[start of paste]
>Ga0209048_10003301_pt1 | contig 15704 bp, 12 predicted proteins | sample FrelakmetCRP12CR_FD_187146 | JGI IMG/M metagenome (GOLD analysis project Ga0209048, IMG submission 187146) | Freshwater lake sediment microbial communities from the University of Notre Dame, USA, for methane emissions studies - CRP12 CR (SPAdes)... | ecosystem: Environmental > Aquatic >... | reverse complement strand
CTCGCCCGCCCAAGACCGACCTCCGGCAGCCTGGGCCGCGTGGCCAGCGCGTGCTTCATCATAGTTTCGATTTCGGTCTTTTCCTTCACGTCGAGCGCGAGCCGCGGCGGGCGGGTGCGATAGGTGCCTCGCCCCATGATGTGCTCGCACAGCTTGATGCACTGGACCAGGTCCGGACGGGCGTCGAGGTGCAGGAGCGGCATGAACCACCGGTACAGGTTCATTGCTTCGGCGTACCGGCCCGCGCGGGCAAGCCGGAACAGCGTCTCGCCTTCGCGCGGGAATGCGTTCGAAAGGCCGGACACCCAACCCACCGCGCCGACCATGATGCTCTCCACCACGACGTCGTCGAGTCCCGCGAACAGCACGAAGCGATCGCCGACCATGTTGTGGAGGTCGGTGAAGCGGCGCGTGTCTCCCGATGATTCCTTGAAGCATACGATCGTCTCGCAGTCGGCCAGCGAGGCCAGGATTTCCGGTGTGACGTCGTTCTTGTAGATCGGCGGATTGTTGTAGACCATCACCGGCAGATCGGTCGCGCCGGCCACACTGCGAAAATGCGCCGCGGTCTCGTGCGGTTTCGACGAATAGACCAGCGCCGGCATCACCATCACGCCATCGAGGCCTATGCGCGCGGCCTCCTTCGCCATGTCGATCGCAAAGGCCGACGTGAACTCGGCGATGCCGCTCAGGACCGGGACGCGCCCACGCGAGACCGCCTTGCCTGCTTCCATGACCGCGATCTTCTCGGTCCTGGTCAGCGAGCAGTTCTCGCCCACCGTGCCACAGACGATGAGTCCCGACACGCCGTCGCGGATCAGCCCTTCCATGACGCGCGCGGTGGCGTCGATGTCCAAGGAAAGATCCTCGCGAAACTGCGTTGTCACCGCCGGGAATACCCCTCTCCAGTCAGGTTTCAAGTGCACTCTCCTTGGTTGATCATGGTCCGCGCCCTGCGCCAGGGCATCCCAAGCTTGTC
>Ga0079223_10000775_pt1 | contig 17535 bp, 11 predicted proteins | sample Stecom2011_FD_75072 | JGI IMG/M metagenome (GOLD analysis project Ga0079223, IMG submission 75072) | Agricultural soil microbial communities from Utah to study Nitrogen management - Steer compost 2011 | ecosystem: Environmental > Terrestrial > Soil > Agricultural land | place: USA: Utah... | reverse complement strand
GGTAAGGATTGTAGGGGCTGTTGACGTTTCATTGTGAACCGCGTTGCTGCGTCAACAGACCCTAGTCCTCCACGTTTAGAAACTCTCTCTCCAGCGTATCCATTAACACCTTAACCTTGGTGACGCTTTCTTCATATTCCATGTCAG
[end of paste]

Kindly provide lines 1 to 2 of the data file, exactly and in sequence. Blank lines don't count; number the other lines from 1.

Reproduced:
>Ga0209048_10003301_pt1 | contig 15704 bp, 12 predicted proteins | sample FrelakmetCRP12CR_FD_187146 | JGI IMG/M metagenome (GOLD analysis project Ga0209048, IMG submission 187146) | Freshwater lake sediment microbial communities from the University of Notre Dame, USA, for methane emissions studies - CRP12 CR (SPAdes)... | ecosystem: Environmental > Aquatic >... | reverse complement strand
CTCGCCCGCCCAAGACCGACCTCCGGCAGCCTGGGCCGCGTGGCCAGCGCGTGCTTCATCATAGTTTCGATTTCGGTCTTTTCCTTCACGTCGAGCGCGAGCCGCGGCGGGCGGGTGCGATAGGTGCCTCGCCCCATGATGTGCTCGCACAGCTTGATGCACTGGACCAGGTCCGGACGGGCGTCGAGGTGCAGGAGCGGCATGAACCACCGGTACAGGTTCATTGCTTCGGCGTACCGGCCCGCGCGGGCAAGCCGGAACAGCGTCTCGCCTTCGCGCGGGAATGCGTTCGAAAGGCCGGACACCCAACCCACCGCGCCGACCATGATGCTCTCCACCACGACGTCGTCGAGTCCCGCGAACAGCACGAAGCGATCGCCGACCATGTTGTGGAGGTCGGTGAAGCGGCGCGTGTCTCCCGATGATTCCTTGAAGCATACGATCGTCTCGCAGTCGGCCAGCGAGGCCAGGATTTCCGGTGTGACGTCGTTCTTGTAGATCGGCGGATTGTTGTAGACCATCACCGGCAGATCGGTCGCGCCGGCCACACTGCGAAAATGCGCCGCGGTCTCGTGCGGTTTCGACGAATAGACCAGCGCCGGCATCACCATCACGCCATCGAGGCCTATGCGCGCGGCCTCCTTCGCCATGTCGATCGCAAAGGCCGACGTGAACTCGGCGATGCCGCTCAGGACCGGGACGCGCCCACGCGAGACCGCCTTGCCTGCTTCCATGACCGCGATCTTCTCGGTCCTGGTCAGCGAGCAGTTCTCGCCCACCGTGCCACAGACGATGAGTCCCGACACGCCGTCGCGGATCAGCCCTTCCATGACGCGCGCGGTGGCGTCGATGTCCAAGGAAAGATCCTCGCGAAACTGCGTTGTCACCGCCGGGAATACCCCTCTCCAGTCAGGTTTCAAGTGCACTCTCCTTGGTTGATCATGGTCCGCGCCCTGCGCCAGGGCATCCCAAGCTTGTC